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3 June 2014updated 11 Sep 2021 6:03pm

Accommodation Ahoy!

The opportunity for an upmarket hotel in Gibraltar seemed too good to miss – so Sunborn floated an idea

By New Statesman

So, what do you do if you have an idea and a location for a hotel, the market opportunity appears clear and your demographic is hungry for it, but the territory is too small and there may be environmental considerations? The answer from Sunborn, a private company in Fin- land owned by the Niemi family, is simple – put it on a luxury yacht.

It’s this model that has led to the presence of the Sunborn Yacht Hotel, which will open in early 2014. Entrepreneurs will recognise a number of the business drivers behind setting up in this way. The company’s research suggested there were around a million hotels in the world,  and although quality  can be very high, only a handful of  them could  be  described as “unique”; target a high-end customer base and add the notion of a luxury yacht and you automatically have a good fit.

You also have the benefit of a totally movable asset. “We’re completely com- mitted to mooring off Gibraltar and working there,” says Hans Niemi, executive director of Sunborn. “But it’s reassuring that  if any of the territories in which we operate, from  St Petersburg to  Lon- don,   had  a  changing   requirement,  we could  change  to  a different yacht.”  He stresses that his market research suggests this won’t be necessary.

Movable feasts like this have other ad- vantages   as well. They can be put up when land would otherwise be unaffordable. It’s no small expense to put a luxury yacht  in place next  to Gibraltar’s  Ocean Village,  but  it  would cost  considerably more  to try to buy the land for a hotel  of similar  stature.  Not that buying the land would be possible: “Gibraltar is six square kilometres in size, so the land to build a facility like this simply wouldn’t be available,” says Niemi.   This  is  also  useful when it wouldn’t be possible  to build  a fixed   structure  for   other  reasons:   in Venice, for example, it would have been difficult if not impossible to build a hotel next to some of the major heritage buildings, and in St Petersburg, a modern building next  to  the  Hermitage would have been difficult – if not downright undesirable. Substantial luxury yachts over- come these objections and make the in- vestment that bit more solid. On leaving a territory, once the electricity and other service supplies are unplugged and unplumbed, there is no residual environmental footprint.


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“Beds on board: accommodation in Gibraltar will be increased by 31 per cent”


Sunborn believes the yacht hotel will appeal to a demographic that’s already visiting Gibraltar but which isn’t staying there as much as the Tourist Board would like.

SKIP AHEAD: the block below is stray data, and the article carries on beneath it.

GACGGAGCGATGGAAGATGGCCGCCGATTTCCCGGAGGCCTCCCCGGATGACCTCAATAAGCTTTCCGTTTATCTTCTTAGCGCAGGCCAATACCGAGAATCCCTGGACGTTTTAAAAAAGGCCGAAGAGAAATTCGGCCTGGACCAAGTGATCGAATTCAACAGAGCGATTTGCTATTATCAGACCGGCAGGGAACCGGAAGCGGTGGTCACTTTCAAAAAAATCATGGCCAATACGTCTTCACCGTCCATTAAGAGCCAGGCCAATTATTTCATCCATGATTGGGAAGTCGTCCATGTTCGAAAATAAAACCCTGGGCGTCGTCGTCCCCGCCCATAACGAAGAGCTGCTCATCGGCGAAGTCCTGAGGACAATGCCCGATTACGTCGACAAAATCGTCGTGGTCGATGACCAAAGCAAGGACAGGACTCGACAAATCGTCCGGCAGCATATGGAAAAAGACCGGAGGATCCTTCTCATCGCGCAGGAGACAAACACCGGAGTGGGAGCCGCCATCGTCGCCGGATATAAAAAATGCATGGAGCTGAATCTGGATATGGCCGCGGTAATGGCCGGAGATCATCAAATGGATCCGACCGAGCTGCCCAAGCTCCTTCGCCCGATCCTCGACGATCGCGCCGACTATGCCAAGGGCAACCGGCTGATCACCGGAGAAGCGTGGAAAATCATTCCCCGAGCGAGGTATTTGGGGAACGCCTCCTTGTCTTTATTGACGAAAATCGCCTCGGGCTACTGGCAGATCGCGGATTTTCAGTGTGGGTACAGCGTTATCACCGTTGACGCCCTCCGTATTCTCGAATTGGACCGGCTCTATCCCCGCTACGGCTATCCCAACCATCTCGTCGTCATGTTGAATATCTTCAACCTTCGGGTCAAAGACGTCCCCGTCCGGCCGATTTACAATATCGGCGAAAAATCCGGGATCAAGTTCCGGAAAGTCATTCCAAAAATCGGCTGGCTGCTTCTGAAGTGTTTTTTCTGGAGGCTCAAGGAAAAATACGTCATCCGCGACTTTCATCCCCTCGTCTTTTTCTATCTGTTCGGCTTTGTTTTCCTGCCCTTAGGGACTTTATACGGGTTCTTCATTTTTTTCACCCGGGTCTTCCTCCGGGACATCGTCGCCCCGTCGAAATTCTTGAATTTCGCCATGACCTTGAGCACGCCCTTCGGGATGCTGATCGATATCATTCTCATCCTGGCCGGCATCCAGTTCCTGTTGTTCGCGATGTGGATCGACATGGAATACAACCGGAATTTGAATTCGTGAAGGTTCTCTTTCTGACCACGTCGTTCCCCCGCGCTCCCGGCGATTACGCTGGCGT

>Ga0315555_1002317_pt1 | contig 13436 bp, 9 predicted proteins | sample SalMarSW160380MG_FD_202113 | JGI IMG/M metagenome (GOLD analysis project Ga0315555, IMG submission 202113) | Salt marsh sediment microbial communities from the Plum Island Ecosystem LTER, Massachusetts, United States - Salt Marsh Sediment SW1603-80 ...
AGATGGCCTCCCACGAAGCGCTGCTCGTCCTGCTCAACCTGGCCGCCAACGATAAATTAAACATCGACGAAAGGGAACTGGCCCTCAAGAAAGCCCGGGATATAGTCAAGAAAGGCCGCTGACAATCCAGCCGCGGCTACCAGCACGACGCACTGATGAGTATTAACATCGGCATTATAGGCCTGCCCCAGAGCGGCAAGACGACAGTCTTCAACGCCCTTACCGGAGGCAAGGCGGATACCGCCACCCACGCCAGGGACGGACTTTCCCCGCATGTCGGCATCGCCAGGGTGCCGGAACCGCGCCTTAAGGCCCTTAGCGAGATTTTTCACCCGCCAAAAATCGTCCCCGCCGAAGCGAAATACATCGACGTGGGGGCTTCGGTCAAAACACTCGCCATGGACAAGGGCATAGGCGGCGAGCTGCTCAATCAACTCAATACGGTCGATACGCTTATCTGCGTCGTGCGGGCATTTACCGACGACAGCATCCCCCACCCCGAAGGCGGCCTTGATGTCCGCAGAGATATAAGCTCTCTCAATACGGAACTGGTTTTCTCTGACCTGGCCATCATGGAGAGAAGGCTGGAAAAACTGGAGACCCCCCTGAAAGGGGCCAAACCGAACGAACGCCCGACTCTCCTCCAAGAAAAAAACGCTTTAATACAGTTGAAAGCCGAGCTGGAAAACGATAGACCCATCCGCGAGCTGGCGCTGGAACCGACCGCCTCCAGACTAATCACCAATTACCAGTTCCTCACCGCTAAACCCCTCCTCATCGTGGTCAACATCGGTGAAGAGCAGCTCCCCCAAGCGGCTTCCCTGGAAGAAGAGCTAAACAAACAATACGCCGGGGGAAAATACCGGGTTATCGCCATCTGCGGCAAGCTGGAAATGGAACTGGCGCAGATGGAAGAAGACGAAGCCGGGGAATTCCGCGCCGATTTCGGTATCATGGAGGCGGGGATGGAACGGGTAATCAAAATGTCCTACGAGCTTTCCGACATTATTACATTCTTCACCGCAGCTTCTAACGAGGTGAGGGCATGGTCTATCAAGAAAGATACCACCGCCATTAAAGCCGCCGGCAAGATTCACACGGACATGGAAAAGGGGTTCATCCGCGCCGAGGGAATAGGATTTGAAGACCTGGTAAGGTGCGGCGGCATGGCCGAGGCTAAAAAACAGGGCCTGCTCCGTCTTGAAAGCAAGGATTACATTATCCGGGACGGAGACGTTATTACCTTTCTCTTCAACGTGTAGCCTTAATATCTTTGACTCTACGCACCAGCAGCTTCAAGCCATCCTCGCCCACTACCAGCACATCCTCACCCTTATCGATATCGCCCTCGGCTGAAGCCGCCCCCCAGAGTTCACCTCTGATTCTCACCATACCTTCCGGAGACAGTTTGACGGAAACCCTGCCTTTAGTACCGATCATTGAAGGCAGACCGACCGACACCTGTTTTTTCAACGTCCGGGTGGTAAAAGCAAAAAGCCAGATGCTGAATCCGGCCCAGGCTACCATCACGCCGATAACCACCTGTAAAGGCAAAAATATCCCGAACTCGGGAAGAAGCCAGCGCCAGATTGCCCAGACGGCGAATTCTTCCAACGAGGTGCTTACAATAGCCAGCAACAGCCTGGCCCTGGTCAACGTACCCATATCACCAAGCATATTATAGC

There are four flights into and out of the Rock per day, but a lot of travellers, particularly in the business market, end up crossing the border into a Spanish hotel – spending their money on Spanish entertainment in the evening.  The Gib economy is robust, but nobody can afford to turn business over to the neighbours in quite this cavalier way. “According to official figures, on arrival in Gibraltar, 61 per cent of visitors cross the border and sleep somewhere else,” says Niemi. “We’re aiming to do something about that.”

The owners will be pitching the yacht towards the event market – weddings and bar mitzvahs, of course, but primarily to conferences. It will prosper if it is just the UK that takes advantage of it; obviously the owners hope nationals of other countries will follow, but the UK’s direct travel links offer an obvious advantage.

This is why there has been such interest from the MICE (Meeting Incentives Conferences Exhibitions) industry, which in the UK alone is worth £20m.  “The challenge had been that there was nowhere for the MICE industry to hold its events,” says Niemi. “Sunborn Gibraltar will fulfil that.  Almost purely   as  a  result   of  last July’s Meetings  Show  UK, we  attracted several  million pounds-worth of corporate  inquiries in  just  five weeks,  which bodes  very well for Gibraltar  plc.” There will, of course, be corporate deals on offer

– The headline price will be more expensive than local hotels, but the managers maintain value will be at least equivalent. The financials should add up not only for conferences requiring accommodation, but for day-tripping conferences as well – you leave the UK in the early morning, have a conference on the Med, come back in the evening and the investors will be pleased enough. This is why, whereas most hotels budget their business plans on 20 per cent income coming from conferences, Sunborn’s dedication to MICE is going to be significantly higher. Zero VAT makes  the  pricing  structure simple  and the  mooted return of  ferries  to  North Africa  will  improve the  appeal  of  the peninsula as a destination overall.

No  matter what  the  Gibraltar  Tourist Board  and  tourism minister manage  by way of appealing to visitors to stop longer than  a day, Gibraltar  currently has an in- built  ceiling. Fill 650 beds and you have no hotel space left. Sunborn will not only add the first five-star accommodation to the territory, but it will increase the total accommodation available by 31 per cent. It is to be hoped that changes to transport and other logistics discussed elsewhere in this supplement will keep pace.